carbon tax


Photo: Mike Mozart/Flickr

Why is ExxonMobil Still Funding Climate Science Denier Groups?

, senior writer

A decade after pledging to end its support for climate science deniers, ExxonMobil gave $1.5 million last year to 11 think tanks and lobby groups that reject established climate science and openly oppose the oil and gas giant’s professed climate policy preferences, according to the company’s annual charitable giving report released this week.

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Photo: Mike Mozart/Flickr
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Rep. Steve Scalise and other ExxonMobil-funded House members routinely vote against a carbon tax despite the company’s avowed support for one. Photo: Gage Skidmore/Flickr

ExxonMobil’s Support for a Carbon Tax is a Sham

, senior writer

ExxonMobil executives just had another opportunity to convince skeptics that their support for a carbon tax is genuine. Yes, the company has consistently paid lip service to a carbon tax since 2009. And yes, it is a founding member of the Climate Leadership Council—which supports a $40 per ton carbon tax—and it recently endorsed Americans for Carbon Dividends, a new bipartisan lobby group promoting a carbon tax that would return revenues to taxpayers. But more telling is the fact that the oil giant has never publicly supported a carbon tax bill and consistently funds members of Congress who oppose a carbon tax. How does that square with the company’s avowed position? It doesn’t. Read more >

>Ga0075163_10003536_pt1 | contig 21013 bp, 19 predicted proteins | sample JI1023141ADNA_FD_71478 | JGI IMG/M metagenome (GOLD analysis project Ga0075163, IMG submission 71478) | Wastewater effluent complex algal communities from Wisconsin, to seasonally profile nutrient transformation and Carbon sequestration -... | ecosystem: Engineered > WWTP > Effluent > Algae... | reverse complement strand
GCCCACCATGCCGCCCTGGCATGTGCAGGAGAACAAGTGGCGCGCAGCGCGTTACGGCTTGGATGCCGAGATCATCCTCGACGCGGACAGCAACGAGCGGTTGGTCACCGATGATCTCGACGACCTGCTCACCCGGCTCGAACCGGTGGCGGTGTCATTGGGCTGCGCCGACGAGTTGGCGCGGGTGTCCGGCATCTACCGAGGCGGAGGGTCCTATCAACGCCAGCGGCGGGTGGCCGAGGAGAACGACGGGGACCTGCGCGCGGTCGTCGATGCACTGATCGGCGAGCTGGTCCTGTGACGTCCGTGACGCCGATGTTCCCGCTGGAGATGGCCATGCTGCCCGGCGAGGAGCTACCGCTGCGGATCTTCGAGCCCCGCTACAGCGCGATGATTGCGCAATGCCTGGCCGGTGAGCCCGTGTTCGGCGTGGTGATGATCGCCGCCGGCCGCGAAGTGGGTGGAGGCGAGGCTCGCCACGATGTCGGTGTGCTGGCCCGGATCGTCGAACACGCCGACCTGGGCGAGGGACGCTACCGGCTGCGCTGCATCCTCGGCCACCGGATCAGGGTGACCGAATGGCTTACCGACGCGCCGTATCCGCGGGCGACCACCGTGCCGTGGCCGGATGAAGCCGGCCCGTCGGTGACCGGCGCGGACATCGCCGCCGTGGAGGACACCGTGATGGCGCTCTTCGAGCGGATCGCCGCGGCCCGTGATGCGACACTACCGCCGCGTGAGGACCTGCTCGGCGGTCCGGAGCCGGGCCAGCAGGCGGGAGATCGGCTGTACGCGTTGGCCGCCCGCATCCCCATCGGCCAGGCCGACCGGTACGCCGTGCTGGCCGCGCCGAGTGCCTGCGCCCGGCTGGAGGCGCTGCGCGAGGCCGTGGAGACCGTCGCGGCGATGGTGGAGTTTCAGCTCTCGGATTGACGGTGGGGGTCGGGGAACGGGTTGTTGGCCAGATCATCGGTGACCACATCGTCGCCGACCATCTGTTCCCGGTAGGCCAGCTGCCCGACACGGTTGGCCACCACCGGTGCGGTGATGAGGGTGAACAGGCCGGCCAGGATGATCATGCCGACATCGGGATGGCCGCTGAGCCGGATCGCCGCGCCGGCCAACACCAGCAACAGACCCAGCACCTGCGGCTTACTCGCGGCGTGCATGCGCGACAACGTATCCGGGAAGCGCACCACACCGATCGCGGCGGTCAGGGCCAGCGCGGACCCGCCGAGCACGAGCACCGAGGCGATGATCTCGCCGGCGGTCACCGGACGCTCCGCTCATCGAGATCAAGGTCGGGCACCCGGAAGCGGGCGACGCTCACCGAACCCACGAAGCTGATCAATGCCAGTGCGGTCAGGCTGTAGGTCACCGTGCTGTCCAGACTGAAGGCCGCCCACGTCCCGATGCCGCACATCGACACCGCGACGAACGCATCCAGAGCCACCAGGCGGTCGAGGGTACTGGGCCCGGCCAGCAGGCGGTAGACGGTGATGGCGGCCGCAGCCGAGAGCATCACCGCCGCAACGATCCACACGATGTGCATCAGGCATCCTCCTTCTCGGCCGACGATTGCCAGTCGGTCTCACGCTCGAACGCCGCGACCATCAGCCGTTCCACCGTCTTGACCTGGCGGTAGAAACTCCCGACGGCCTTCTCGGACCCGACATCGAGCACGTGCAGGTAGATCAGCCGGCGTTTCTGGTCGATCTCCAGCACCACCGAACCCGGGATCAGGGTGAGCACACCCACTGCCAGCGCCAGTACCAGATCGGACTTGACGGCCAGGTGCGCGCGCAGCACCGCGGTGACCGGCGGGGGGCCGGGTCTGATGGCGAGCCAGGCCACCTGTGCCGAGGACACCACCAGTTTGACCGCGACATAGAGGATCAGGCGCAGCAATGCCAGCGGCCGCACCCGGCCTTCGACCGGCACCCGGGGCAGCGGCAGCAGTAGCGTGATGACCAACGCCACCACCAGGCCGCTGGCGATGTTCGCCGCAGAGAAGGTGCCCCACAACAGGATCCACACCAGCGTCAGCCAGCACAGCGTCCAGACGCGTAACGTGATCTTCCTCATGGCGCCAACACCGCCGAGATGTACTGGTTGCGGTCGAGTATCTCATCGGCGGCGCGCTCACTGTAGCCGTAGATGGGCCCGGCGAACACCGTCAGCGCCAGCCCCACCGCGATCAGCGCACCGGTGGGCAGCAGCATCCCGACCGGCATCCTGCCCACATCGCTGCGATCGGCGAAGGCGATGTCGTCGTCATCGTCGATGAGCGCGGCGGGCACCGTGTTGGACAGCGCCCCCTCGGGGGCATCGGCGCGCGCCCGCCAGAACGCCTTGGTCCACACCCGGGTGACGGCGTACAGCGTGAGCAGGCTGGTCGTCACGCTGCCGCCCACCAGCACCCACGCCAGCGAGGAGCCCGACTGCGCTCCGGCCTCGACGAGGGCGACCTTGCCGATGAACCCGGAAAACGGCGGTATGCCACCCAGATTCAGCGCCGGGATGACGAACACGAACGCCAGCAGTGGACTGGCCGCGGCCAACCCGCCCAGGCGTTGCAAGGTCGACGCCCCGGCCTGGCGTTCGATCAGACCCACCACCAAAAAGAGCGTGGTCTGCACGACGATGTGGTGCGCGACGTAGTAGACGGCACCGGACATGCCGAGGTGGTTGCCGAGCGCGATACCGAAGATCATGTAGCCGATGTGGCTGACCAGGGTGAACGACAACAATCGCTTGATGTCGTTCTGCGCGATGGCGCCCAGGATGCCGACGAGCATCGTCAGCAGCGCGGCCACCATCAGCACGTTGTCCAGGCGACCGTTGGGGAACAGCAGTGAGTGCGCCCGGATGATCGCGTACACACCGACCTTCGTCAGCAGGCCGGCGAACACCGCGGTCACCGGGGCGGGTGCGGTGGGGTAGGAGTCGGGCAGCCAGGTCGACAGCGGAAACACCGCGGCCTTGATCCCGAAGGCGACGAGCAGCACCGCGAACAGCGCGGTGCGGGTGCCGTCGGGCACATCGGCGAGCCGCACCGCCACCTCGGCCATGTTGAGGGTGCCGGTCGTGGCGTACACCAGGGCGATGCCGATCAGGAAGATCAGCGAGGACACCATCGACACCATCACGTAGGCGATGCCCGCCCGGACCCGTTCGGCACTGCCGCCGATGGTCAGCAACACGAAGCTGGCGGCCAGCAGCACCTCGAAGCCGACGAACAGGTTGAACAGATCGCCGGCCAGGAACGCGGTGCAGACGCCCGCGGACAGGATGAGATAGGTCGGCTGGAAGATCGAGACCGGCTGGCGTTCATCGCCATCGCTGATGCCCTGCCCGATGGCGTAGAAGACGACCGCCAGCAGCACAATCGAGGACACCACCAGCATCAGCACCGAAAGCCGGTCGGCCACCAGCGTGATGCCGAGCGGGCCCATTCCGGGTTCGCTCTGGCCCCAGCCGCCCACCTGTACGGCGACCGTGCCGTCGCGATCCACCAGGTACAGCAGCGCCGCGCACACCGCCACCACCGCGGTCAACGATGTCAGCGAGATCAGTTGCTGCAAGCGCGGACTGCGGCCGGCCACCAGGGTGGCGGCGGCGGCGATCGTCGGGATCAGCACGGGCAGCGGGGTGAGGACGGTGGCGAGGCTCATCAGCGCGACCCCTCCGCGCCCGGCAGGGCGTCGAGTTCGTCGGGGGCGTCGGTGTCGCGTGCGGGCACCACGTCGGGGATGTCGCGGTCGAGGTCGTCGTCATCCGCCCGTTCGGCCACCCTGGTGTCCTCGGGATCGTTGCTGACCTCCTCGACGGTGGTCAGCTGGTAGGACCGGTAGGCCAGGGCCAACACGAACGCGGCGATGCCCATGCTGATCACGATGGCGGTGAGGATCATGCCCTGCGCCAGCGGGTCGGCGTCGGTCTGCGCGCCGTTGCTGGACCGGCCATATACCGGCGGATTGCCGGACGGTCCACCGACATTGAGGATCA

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Can Republicans Find Their Voice on Climate Change via a Carbon Tax?

, Policy Director and Lead Economist, Climate & Energy

Earlier this week a group of conservative opinion leaders and experts launched the Climate Leadership Council, championing a national carbon tax to cut emissions and help achieve climate goals. Read more >

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How to Cut US Power Sector Emissions: New Analysis and Insights from Marrakech

, Policy Director and Lead Economist, Climate & Energy

I am in Marrakech, Morocco, where the second week of the annual international climate talks (or COP22) is just getting underway. Nations hope to continue the momentum created by the Paris Agreement despite concerns about the implications of the US election outcome. One big topic of conversation: how will nations increase their commitments to cut emissions, in line with the ambitious long term temperature and decarbonization goals that were agreed to last year? Read more >

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Obama’s Climate Legacy

, director of strategy & policy

Since his re-election, President Obama has made it clear that he sees action on climate change as a major piece of unfinished business from his first term. In his election night victory speech, he said he wants “our children to live in an America that isn’t burdened by debt; that isn’t weakened by inequality; that isn’t threatened by the destructive power of a warming planet.” Read more >

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